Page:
As a marketer or small business owner, you’re likely familiar with the challenge of turning abstract ideas into concrete plans. That’s where a well-written creative brief comes into play. It’s more than a mere document—it’s a roadmap for your creative projects that guides your team, aligns your vision, and sets clear expectations for your clients.
But what should a creative brief include and how do you create one that clearly communicates your desired output? We’re sharing all that and more in this article!
Table of contents
What is a creative brief?
A creative brief is a concise document that outlines the key elements and objectives of a marketing project or campaign. It serves as a centralized location to communicate all the necessary details in 1-2 pages.
Typically, a creative brief takes the form of a document, whether it’s a Google doc or a .pdf file. However, it can also be a sheet or a table within a project management tool.
Example of a creative brief in Asana.
Keep in mind that your brief isn’t a place for draft copy or sketching out ad graphics. It shouldn’t be a collaborative, working document because its purpose is to record the crucial details that everyone involved in a project has agreed to.
When do you need a creative brief?
You need a creative brief for any marketing project that requires developing creative elements and coordination between multiple stakeholders. If you’re a marketing team of one whose boss doesn’t want to oversee social content? You don’t need a creative brief for the holiday content you’re putting together yourself. But if you’re a marketing team of one who is working with an agency to create and manage a holiday social campaign? You’re going to want a creative brief.
This creative brief example is for an SEO blog post.
Here are a few common types of marketing creative that might require a creative brief:
- Graphic design: Logos, brochures, business cards, brand materials.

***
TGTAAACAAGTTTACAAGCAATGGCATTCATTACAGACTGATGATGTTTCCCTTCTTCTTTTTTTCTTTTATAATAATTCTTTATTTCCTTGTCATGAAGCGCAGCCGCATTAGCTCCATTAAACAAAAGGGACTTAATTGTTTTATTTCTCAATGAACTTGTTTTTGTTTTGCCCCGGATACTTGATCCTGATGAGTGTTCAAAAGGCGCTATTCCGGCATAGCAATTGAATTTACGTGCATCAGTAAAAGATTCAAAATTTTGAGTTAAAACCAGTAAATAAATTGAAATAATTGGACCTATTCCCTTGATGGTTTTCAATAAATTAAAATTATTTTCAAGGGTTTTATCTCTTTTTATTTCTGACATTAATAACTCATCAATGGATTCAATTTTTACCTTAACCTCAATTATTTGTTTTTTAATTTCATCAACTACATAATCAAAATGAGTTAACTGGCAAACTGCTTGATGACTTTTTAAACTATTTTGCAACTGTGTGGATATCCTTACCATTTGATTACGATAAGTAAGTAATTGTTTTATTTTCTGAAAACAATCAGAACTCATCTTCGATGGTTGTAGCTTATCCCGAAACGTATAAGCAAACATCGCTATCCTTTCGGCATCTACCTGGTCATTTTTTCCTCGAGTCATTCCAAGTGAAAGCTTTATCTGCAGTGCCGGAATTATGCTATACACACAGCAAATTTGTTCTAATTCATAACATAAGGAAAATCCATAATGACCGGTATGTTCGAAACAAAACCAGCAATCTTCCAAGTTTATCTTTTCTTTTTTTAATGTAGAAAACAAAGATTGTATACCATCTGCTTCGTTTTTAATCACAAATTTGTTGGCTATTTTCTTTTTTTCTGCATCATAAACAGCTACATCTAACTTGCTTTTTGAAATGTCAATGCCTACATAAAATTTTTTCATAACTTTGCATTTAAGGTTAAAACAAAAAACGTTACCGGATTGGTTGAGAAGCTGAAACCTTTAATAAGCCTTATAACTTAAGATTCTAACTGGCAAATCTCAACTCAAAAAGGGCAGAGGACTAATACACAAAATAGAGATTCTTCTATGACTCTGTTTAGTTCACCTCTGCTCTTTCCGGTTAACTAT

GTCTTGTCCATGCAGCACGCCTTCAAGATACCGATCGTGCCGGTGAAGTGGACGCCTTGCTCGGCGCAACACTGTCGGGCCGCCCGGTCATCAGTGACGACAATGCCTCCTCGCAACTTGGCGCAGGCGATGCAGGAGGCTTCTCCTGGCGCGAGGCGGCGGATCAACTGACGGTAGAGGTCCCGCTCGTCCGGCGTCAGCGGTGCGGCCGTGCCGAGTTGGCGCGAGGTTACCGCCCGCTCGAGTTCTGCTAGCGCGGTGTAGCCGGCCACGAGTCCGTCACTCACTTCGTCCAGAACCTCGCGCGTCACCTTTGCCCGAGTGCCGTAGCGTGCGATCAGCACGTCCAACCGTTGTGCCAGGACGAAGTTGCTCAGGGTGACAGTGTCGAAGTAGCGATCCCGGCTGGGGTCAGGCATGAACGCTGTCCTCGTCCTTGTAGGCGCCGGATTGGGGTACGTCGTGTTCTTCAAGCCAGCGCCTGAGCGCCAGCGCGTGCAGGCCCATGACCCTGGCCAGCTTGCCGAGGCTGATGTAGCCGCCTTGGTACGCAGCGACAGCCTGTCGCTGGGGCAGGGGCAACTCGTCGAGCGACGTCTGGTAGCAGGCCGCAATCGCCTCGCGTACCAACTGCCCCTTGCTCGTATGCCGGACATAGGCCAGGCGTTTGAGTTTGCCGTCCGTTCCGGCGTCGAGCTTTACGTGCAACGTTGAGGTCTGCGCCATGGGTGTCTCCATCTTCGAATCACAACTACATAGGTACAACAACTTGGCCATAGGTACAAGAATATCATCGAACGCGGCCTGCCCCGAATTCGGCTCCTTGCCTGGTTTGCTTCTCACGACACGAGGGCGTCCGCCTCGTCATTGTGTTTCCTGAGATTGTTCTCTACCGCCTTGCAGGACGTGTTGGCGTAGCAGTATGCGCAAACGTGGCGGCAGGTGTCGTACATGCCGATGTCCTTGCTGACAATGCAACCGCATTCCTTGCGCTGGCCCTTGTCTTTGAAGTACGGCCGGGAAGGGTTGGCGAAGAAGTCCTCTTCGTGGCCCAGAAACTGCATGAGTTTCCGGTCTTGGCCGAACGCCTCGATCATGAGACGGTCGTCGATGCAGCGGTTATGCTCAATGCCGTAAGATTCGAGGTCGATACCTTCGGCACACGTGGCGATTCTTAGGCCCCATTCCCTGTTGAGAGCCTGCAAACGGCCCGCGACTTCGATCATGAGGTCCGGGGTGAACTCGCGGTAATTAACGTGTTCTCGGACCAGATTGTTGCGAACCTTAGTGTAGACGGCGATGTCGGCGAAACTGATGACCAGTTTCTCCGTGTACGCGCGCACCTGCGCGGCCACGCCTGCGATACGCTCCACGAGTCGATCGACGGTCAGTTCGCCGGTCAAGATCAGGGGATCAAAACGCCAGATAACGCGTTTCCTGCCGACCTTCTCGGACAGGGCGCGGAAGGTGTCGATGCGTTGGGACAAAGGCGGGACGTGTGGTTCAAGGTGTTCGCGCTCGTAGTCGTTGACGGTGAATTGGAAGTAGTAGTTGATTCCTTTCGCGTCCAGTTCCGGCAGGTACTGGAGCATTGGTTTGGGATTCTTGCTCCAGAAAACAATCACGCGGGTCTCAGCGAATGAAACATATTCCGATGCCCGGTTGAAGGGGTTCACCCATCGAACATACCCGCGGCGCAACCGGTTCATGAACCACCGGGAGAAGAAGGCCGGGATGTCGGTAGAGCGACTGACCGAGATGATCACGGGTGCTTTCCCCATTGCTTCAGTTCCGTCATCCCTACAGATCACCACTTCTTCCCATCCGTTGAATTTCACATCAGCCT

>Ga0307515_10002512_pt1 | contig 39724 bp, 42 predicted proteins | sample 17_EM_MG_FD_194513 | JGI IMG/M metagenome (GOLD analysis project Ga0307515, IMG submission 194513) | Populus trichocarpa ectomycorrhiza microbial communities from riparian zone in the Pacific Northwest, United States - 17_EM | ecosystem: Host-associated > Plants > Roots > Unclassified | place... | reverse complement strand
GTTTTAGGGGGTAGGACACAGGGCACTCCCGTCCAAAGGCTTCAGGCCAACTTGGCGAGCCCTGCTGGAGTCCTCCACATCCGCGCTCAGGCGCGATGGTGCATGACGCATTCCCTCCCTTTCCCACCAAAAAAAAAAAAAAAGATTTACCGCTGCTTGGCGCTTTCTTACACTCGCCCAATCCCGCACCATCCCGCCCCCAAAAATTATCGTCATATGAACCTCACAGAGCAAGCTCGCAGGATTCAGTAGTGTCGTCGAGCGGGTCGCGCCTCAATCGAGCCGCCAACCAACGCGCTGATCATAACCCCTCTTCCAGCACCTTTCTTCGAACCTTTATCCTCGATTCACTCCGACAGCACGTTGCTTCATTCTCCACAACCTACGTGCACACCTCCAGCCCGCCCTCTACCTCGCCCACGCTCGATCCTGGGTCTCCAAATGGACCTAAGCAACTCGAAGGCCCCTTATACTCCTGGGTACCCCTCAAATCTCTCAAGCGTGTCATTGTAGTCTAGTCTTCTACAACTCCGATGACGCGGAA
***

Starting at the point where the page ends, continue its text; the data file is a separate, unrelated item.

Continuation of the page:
- Ad campaigns: Concepts, copy, graphics, media.
- Website and UX design: Full site overhaul, individual pages, event product interfaces.
- Content creation: Blogs, articles, social media posts, and social series.
- Videography: Video content, animations, motion graphics, event videography.
- Photography: Headshots, brand images, product photos, event photography.
- Product packaging: Labels, boxes, containers, shipping materials.
This is a good overview, but it’s not an exhaustive list. If you need to align multiple people on a project, a creative brief is going to be a good idea—and here’s why.
Why use a creative brief?
You should use a creative brief to align all stakeholders on a marketing project or campaign. A brief that includes all essential elements—background essentials, creative direction, and follow-through plans—will help avoid re-doing designs or scrapping a blog post. That means saving time and money spent on any given initiative.
It’s no surprise then that Monday.com found that 93% of marketers use a creative brief of some form to capture and communicate information for their projects.
Even though the overwhelming majority of marketers surveyed used creative briefs, most weren’t satisfied. In fact, 67% reported that they found their briefs completely or partially ineffective.